Contact weedkillers will burn and kill the foliage, but will have no effect on the roots, which will continue to grow, produce new leafy growth and spread further.
For best results, spray with a weedkiller based on glyphosate. This is a systemic weedkiller, which is absorbed by the leaves, then moves down to the roots to kill them.
To ensure the weedkiller works effectively:
- Spray the leaves when the ground elder is growing actively; this is mainly from March/April to September/October.
- The larger the leaf area present, the greater the amount of weedkiller that can be absorbed and move down to the roots. So don’t bother spraying when the growth first emerges through the soil – wait until the leaves unfurl and enlarge.
- Use a fine spray to thoroughly coat the leaves in small droplets.
- During the summer, spray in the evening to prevent the spray evaporating and to give maximum time for the spray to be absorbed. In spring or if overnight dew is forecast, spray earlier in the day to allow the spray to dry before dew falls.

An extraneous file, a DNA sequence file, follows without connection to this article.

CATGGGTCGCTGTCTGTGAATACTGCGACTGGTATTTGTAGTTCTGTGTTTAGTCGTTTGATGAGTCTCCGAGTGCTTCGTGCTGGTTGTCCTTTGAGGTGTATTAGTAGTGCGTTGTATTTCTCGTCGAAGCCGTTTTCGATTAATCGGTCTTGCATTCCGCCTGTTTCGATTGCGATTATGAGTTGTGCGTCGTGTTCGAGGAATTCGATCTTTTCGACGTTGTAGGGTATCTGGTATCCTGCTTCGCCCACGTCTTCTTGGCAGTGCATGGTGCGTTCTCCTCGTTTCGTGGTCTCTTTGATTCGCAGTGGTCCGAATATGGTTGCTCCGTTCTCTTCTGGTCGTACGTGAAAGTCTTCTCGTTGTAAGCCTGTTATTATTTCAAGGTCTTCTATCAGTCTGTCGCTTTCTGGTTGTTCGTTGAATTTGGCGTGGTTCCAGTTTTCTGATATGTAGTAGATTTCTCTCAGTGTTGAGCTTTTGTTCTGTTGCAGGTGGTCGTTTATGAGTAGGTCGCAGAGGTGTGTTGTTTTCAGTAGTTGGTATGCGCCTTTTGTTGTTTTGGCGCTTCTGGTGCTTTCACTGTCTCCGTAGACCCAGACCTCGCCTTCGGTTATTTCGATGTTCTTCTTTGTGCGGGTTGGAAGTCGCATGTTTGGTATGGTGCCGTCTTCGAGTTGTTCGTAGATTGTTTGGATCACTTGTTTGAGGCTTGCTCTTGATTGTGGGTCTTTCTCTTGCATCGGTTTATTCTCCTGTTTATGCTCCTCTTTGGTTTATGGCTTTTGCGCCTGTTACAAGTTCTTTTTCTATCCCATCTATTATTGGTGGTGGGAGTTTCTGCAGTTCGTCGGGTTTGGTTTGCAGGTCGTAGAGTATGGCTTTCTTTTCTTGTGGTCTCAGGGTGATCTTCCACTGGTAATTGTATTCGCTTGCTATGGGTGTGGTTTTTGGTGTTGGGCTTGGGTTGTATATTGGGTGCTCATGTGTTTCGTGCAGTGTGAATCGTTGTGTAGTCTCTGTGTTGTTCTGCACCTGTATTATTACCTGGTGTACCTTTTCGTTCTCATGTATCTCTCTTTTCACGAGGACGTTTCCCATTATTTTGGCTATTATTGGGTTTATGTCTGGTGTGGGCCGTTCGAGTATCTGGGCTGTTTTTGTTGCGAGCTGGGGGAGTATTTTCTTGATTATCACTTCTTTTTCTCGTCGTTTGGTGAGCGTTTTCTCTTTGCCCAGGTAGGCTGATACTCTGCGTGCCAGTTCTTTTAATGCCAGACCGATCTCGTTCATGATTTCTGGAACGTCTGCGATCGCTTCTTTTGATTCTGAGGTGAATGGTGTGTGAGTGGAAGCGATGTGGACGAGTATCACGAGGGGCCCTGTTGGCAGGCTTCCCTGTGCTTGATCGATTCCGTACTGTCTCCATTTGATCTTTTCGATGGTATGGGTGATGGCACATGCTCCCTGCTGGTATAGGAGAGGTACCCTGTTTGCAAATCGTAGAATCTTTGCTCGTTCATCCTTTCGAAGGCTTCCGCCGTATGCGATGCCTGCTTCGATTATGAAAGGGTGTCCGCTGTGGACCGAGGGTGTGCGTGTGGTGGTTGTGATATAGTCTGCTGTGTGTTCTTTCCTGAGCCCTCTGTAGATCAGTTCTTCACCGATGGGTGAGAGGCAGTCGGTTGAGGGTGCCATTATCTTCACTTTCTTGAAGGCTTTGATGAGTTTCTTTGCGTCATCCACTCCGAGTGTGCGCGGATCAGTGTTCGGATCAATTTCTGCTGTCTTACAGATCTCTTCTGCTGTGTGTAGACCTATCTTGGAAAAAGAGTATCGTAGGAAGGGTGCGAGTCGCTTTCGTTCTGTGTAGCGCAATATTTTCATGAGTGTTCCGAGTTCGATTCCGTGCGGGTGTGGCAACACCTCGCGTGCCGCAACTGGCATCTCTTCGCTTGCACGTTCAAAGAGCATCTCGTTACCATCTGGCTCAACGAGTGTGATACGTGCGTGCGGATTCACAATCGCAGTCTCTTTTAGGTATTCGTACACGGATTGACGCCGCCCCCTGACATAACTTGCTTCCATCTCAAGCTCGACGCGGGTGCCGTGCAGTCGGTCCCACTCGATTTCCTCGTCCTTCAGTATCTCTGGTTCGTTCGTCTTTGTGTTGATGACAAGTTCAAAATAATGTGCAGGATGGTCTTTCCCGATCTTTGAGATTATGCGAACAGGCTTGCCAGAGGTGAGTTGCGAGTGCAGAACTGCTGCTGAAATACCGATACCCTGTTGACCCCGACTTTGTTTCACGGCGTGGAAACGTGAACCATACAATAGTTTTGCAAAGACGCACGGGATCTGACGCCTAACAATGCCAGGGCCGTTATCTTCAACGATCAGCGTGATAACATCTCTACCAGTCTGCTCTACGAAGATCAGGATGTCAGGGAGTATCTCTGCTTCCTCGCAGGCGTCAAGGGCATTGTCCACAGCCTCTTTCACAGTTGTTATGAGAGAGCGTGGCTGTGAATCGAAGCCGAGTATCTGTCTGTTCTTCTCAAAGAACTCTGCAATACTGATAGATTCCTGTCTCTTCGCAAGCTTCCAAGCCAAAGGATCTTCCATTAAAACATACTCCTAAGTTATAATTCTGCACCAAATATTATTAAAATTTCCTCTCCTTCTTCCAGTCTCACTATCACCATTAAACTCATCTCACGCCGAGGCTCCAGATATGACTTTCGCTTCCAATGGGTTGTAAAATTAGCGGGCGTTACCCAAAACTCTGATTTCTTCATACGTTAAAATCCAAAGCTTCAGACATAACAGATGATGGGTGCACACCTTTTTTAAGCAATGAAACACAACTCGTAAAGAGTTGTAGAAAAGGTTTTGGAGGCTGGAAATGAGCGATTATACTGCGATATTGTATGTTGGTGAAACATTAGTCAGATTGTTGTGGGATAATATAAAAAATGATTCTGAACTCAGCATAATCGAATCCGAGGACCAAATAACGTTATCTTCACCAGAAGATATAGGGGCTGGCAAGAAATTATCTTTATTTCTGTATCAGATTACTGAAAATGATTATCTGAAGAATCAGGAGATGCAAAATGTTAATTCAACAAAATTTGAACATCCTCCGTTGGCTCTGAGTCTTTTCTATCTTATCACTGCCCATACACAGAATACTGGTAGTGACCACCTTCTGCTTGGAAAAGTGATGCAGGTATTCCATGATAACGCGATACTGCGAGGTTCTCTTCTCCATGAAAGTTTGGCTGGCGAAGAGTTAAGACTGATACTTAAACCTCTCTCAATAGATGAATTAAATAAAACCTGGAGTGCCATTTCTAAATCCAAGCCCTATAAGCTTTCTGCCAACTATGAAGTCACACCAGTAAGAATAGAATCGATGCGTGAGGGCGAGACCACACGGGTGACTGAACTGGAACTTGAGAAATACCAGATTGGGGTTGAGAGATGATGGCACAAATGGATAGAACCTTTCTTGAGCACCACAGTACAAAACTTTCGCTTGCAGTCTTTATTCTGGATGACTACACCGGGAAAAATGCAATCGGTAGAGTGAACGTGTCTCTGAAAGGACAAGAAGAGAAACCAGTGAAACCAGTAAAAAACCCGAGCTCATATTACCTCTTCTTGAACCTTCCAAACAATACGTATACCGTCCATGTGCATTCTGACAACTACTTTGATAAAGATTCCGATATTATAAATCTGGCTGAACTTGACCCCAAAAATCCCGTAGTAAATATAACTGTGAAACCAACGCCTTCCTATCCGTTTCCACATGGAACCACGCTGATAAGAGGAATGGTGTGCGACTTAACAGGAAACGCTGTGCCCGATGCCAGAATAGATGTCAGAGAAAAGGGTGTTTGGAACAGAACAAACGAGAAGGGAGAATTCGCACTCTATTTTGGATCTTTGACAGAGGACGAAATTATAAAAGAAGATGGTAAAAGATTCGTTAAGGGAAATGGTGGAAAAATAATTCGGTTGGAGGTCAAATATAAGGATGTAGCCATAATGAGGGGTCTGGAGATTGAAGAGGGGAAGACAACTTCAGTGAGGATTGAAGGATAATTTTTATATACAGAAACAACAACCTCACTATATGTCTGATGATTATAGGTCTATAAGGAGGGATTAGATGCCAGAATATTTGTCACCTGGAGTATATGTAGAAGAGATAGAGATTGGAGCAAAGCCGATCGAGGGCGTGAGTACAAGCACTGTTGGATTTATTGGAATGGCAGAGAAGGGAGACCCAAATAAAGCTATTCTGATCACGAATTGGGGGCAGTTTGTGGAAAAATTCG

- One application of weedkiller is unlikely to kill all the ground elder. You may need to spray once, allow the ground elder to die down, and then spray any regrowth again. Three or more applications a year, over a couple of years, may be needed to completely kill it, depending on how extensive the root system is.
Most contact weedkillers and glyphosate are total weedkillers – that is they will damage or kill any plants whose leaves they are sprayed on. Make sure you keep the spray off wanted plants – including lawns – and, if necessary protect plants by covering with polythene or similar when spraying.
Roundup Gel, which is smeared onto, and sticks to, the weed leaves, may be a better option when trying to treat ground elder growing through or close to wanted plants.
Use weedkillers safely. Always read the label and product information before use.